Whether you're a business leader delving into digital advertising for the first time, or a marketer exploring the unfamiliar terrain of the advertising industry, it's easy to get lost in the jargon and three letter acronyms. Sometimes, merely reviewing your ad performance can feel like trying to read a report in a foreign language.
To help you feel less like an outsider, more like a digital ad native and give you marketing resources, here are seven essential digital advertising terms every marketing decision-maker should know:
This is the method by which you determine which asset is responsible for a conversion. Often, people engage with multiple assets before they decide to make a purchase, and an attribution model will help you decide where to assign the "credit" for that conversion.
There are many marketing attribution models available — such as first-touch (assigning all credit to the first asset someone engaged with), last-touch (assigning all credit to the last asset someone engaged with) or multi-touch (assigning credit to various assets).
2. Click-through-rate (CTR)
This is the performance metric marketers use to determine how often people click an ad they're served. You can calculate your CTR by taking the total number of clicks an ad has earned and dividing it by the number of times it's been served (number of delivered impressions). Keep in mind the average CTR varies by industry and ad type, according to HubSpot.
A conversion is an action your audience takes — and the ultimate goal of a campaign. Completing a purchase, subscribing to a newsletter, entering a contest or signing up for an event are examples of possible conversions.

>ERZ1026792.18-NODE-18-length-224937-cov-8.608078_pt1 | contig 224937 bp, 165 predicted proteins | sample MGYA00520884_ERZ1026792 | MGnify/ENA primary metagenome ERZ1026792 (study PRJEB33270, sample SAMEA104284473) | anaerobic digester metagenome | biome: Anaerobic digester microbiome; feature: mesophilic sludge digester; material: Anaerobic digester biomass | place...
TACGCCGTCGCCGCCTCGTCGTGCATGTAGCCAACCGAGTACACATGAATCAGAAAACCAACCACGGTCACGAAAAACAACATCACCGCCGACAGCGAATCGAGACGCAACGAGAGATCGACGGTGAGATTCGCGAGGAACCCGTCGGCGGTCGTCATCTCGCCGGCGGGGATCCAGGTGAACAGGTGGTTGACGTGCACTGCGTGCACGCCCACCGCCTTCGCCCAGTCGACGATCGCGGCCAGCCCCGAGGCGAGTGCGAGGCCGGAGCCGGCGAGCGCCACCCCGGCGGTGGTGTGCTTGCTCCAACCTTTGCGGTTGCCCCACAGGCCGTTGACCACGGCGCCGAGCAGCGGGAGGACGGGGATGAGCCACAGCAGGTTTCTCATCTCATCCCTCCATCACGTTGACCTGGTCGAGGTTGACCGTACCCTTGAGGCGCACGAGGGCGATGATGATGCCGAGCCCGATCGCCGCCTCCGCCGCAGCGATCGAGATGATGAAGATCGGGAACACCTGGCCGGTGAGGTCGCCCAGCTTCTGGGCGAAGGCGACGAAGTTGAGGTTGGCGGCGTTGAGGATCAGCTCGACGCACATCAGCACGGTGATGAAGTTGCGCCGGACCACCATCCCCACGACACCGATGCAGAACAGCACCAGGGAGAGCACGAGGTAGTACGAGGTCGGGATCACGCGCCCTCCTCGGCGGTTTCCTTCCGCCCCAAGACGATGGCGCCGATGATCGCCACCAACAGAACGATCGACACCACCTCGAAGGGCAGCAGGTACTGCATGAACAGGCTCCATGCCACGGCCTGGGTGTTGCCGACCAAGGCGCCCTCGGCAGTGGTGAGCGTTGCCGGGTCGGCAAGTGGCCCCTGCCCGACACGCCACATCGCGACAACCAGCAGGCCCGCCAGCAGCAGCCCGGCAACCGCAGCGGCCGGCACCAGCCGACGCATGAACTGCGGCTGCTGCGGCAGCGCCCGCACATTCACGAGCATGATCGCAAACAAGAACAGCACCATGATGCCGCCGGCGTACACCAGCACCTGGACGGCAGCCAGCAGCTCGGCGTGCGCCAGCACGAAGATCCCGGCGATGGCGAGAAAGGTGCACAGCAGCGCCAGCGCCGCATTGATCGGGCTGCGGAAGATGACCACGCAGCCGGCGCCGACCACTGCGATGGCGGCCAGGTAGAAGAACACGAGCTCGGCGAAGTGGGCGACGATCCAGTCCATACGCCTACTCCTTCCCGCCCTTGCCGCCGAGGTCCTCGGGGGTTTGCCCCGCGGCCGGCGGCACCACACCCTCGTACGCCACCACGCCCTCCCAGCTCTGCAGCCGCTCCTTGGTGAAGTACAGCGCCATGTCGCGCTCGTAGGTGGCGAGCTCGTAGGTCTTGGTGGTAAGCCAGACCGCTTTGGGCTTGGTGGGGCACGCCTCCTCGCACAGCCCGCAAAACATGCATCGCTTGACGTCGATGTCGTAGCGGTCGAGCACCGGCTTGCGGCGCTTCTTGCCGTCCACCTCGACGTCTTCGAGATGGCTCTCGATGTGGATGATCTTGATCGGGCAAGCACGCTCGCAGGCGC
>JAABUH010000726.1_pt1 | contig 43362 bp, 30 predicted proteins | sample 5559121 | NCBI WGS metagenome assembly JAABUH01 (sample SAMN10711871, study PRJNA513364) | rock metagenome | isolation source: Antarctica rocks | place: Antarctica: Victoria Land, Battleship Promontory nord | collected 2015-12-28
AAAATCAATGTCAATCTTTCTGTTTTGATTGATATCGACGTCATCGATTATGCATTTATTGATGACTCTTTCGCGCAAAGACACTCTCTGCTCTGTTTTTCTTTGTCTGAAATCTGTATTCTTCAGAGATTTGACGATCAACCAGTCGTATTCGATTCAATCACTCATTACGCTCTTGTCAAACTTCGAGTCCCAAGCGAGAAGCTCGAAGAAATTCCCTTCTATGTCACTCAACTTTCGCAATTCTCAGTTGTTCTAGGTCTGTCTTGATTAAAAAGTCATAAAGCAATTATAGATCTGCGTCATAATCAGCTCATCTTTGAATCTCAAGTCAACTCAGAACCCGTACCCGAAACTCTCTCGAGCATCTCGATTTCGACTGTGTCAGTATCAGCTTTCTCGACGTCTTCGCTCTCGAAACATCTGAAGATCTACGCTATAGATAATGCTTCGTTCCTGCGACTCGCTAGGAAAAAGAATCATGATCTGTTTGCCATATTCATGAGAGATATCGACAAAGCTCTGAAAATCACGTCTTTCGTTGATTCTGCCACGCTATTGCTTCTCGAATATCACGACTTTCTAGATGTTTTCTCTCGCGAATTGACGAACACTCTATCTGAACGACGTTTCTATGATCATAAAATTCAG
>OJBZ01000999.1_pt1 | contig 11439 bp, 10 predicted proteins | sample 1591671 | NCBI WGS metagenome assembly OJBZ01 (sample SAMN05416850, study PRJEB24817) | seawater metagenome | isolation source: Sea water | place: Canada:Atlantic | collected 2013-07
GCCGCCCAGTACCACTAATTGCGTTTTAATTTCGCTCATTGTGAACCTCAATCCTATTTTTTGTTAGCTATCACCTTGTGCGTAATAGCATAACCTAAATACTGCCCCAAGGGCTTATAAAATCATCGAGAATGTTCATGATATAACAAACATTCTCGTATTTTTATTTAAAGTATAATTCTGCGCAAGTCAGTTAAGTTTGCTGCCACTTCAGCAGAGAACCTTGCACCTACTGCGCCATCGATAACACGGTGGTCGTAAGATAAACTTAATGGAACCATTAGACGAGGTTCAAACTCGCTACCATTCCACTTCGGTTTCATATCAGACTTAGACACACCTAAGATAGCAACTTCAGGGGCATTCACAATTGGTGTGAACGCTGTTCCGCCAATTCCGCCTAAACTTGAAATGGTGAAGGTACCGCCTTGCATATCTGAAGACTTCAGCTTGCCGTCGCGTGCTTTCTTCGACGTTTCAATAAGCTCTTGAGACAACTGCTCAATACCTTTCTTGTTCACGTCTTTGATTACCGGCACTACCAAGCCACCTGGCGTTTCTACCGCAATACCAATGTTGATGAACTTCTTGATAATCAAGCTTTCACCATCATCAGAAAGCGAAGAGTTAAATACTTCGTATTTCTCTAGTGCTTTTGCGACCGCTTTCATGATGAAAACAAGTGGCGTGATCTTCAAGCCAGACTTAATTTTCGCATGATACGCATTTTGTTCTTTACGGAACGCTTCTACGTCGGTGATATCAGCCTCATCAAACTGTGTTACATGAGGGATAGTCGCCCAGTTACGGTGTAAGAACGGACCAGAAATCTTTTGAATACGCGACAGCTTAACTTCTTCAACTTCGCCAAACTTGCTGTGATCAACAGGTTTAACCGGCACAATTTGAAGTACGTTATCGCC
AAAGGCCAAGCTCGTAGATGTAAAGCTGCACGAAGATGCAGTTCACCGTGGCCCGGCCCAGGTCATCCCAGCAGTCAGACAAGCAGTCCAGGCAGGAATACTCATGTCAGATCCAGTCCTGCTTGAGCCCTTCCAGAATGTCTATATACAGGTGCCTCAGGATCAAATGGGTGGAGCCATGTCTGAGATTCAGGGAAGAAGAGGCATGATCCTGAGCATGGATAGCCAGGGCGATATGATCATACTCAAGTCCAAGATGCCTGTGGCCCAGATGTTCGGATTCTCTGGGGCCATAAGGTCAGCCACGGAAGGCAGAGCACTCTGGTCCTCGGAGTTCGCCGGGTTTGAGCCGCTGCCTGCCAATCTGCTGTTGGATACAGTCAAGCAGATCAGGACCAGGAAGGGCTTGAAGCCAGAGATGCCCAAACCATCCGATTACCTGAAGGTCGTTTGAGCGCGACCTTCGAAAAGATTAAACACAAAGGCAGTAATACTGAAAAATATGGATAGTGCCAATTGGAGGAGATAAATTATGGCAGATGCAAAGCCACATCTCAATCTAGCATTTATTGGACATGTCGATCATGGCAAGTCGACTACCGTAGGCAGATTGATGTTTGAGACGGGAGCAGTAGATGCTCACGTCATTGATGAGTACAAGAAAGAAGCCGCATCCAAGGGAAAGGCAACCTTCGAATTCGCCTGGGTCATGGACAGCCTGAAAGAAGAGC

4. Cost-per-click (CPC)
This is an average of how much an organization pays for each ad click. Take the total amount you've spent on a campaign and divide it by the total number of clicks. For example, if you've spent $200 on a campaign that received 100 clicks, your CPC is $2.
5. Cost-per-lead (CPL) or cost-per-acquisition (CPA)
This is an average of how much an organization pays for each ad click that results in a conversion (CPL) or acquisition of a new customer (CPA). It's one of the most important metrics business owners can track, according to Forbes. Divide the total campaign spend by the number of leads or new customers acquired (depending on what you want to measure) to find your CPL or CPA.
6. Cost-per-thousand (CPM)
This metric shows how much you would pay (or currently pay) to serve 1,000 ad impressions ("M" is the Roman numeral for "thousand").
7. View Through
This advertising metric allows you to identify any action a customer takes within a specific period after viewing an ad (usually 30, 60 or 90 days) and attribute it to that ad. For example, if someone is served an ad for a pair of shoes and then completes a purchase for the same shoes a week later, the ad would earn credit for the conversion.
Like learning any new language, the more you use these digital advertising terms in conversations and review ad performance dashboards, the more second nature they will become.